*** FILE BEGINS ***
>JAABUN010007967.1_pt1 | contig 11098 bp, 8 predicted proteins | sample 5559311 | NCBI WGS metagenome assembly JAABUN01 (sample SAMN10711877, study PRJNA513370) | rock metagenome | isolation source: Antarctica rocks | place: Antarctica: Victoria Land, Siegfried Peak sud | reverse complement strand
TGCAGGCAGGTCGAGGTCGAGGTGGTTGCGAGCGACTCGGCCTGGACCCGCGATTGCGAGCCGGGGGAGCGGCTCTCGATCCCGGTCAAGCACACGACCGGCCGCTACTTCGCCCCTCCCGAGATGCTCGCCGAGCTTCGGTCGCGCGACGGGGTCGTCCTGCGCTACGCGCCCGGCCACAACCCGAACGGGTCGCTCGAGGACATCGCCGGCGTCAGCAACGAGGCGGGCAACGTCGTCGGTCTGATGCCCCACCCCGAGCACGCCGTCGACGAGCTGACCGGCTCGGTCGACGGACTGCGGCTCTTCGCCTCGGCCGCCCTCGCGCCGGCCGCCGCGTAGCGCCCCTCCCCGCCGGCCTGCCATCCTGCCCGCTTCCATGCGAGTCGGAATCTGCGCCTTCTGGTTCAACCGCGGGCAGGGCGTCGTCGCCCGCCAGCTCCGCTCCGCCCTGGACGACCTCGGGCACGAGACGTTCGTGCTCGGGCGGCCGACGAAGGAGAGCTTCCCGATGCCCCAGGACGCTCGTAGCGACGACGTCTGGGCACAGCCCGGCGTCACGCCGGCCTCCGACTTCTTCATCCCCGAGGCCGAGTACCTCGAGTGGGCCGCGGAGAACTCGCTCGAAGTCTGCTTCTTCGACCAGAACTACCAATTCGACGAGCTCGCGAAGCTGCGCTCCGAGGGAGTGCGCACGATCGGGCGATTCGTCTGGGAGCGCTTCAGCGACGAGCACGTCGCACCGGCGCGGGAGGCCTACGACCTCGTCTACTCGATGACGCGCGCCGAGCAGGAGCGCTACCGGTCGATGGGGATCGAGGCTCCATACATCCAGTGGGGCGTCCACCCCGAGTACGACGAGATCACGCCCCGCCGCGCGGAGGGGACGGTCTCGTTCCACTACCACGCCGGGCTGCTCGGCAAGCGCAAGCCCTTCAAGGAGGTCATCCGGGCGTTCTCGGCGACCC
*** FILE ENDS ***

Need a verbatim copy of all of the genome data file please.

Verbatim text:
>JAABUN010007967.1_pt1 | contig 11098 bp, 8 predicted proteins | sample 5559311 | NCBI WGS metagenome assembly JAABUN01 (sample SAMN10711877, study PRJNA513370) | rock metagenome | isolation source: Antarctica rocks | place: Antarctica: Victoria Land, Siegfried Peak sud | reverse complement strand
TGCAGGCAGGTCGAGGTCGAGGTGGTTGCGAGCGACTCGGCCTGGACCCGCGATTGCGAGCCGGGGGAGCGGCTCTCGATCCCGGTCAAGCACACGACCGGCCGCTACTTCGCCCCTCCCGAGATGCTCGCCGAGCTTCGGTCGCGCGACGGGGTCGTCCTGCGCTACGCGCCCGGCCACAACCCGAACGGGTCGCTCGAGGACATCGCCGGCGTCAGCAACGAGGCGGGCAACGTCGTCGGTCTGATGCCCCACCCCGAGCACGCCGTCGACGAGCTGACCGGCTCGGTCGACGGACTGCGGCTCTTCGCCTCGGCCGCCCTCGCGCCGGCCGCCGCGTAGCGCCCCTCCCCGCCGGCCTGCCATCCTGCCCGCTTCCATGCGAGTCGGAATCTGCGCCTTCTGGTTCAACCGCGGGCAGGGCGTCGTCGCCCGCCAGCTCCGCTCCGCCCTGGACGACCTCGGGCACGAGACGTTCGTGCTCGGGCGGCCGACGAAGGAGAGCTTCCCGATGCCCCAGGACGCTCGTAGCGACGACGTCTGGGCACAGCCCGGCGTCACGCCGGCCTCCGACTTCTTCATCCCCGAGGCCGAGTACCTCGAGTGGGCCGCGGAGAACTCGCTCGAAGTCTGCTTCTTCGACCAGAACTACCAATTCGACGAGCTCGCGAAGCTGCGCTCCGAGGGAGTGCGCACGATCGGGCGATTCGTCTGGGAGCGCTTCAGCGACGAGCACGTCGCACCGGCGCGGGAGGCCTACGACCTCGTCTACTCGATGACGCGCGCCGAGCAGGAGCGCTACCGGTCGATGGGGATCGAGGCTCCATACATCCAGTGGGGCGTCCACCCCGAGTACGACGAGATCACGCCCCGCCGCGCGGAGGGGACGGTCTCGTTCCACTACCACGCCGGGCTGCTCGGCAAGCGCAAGCCCTTCAAGGAGGTCATCCGGGCGTTCTCGGCGACCC